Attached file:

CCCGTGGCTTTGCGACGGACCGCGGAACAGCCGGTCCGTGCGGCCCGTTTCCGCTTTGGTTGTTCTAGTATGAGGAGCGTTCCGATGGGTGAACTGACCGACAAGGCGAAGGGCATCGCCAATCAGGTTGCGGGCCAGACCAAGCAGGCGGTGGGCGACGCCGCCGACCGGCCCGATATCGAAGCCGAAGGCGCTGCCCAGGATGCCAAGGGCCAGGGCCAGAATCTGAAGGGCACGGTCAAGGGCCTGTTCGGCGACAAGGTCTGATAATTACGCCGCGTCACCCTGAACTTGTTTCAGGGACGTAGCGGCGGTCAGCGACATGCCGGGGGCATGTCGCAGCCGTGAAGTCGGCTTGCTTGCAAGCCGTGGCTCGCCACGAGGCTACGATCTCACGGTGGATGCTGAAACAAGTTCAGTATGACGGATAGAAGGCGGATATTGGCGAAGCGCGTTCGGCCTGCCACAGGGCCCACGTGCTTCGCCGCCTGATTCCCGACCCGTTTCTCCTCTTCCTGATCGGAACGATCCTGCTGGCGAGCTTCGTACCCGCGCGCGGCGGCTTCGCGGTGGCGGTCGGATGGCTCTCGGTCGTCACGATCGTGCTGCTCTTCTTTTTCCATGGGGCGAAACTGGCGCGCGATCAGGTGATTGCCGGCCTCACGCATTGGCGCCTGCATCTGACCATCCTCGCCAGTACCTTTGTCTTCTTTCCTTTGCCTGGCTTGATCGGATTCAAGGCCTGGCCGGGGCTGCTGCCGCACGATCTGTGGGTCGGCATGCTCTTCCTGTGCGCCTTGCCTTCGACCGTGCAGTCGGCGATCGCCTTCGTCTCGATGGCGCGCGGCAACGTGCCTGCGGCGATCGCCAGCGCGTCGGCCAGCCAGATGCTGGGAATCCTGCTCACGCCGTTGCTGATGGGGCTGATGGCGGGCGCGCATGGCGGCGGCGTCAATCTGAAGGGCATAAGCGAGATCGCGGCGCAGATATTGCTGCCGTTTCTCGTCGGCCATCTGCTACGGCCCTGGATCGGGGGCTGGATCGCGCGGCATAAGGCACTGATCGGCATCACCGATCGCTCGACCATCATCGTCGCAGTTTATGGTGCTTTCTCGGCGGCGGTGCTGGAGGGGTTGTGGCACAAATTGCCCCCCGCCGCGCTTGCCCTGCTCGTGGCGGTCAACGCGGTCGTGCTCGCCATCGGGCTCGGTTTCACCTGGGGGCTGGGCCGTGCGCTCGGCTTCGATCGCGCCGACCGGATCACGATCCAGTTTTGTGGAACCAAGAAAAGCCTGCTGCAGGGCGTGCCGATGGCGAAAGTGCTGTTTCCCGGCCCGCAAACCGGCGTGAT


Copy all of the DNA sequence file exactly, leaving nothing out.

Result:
CCCGTGGCTTTGCGACGGACCGCGGAACAGCCGGTCCGTGCGGCCCGTTTCCGCTTTGGTTGTTCTAGTATGAGGAGCGTTCCGATGGGTGAACTGACCGACAAGGCGAAGGGCATCGCCAATCAGGTTGCGGGCCAGACCAAGCAGGCGGTGGGCGACGCCGCCGACCGGCCCGATATCGAAGCCGAAGGCGCTGCCCAGGATGCCAAGGGCCAGGGCCAGAATCTGAAGGGCACGGTCAAGGGCCTGTTCGGCGACAAGGTCTGATAATTACGCCGCGTCACCCTGAACTTGTTTCAGGGACGTAGCGGCGGTCAGCGACATGCCGGGGGCATGTCGCAGCCGTGAAGTCGGCTTGCTTGCAAGCCGTGGCTCGCCACGAGGCTACGATCTCACGGTGGATGCTGAAACAAGTTCAGTATGACGGATAGAAGGCGGATATTGGCGAAGCGCGTTCGGCCTGCCACAGGGCCCACGTGCTTCGCCGCCTGATTCCCGACCCGTTTCTCCTCTTCCTGATCGGAACGATCCTGCTGGCGAGCTTCGTACCCGCGCGCGGCGGCTTCGCGGTGGCGGTCGGATGGCTCTCGGTCGTCACGATCGTGCTGCTCTTCTTTTTCCATGGGGCGAAACTGGCGCGCGATCAGGTGATTGCCGGCCTCACGCATTGGCGCCTGCATCTGACCATCCTCGCCAGTACCTTTGTCTTCTTTCCTTTGCCTGGCTTGATCGGATTCAAGGCCTGGCCGGGGCTGCTGCCGCACGATCTGTGGGTCGGCATGCTCTTCCTGTGCGCCTTGCCTTCGACCGTGCAGTCGGCGATCGCCTTCGTCTCGATGGCGCGCGGCAACGTGCCTGCGGCGATCGCCAGCGCGTCGGCCAGCCAGATGCTGGGAATCCTGCTCACGCCGTTGCTGATGGGGCTGATGGCGGGCGCGCATGGCGGCGGCGTCAATCTGAAGGGCATAAGCGAGATCGCGGCGCAGATATTGCTGCCGTTTCTCGTCGGCCATCTGCTACGGCCCTGGATCGGGGGCTGGATCGCGCGGCATAAGGCACTGATCGGCATCACCGATCGCTCGACCATCATCGTCGCAGTTTATGGTGCTTTCTCGGCGGCGGTGCTGGAGGGGTTGTGGCACAAATTGCCCCCCGCCGCGCTTGCCCTGCTCGTGGCGGTCAACGCGGTCGTGCTCGCCATCGGGCTCGGTTTCACCTGGGGGCTGGGCCGTGCGCTCGGCTTCGATCGCGCCGACCGGATCACGATCCAGTTTTGTGGAACCAAGAAAAGCCTGCTGCAGGGCGTGCCGATGGCGAAAGTGCTGTTTCCCGGCCCGCAAACCGGCGTGAT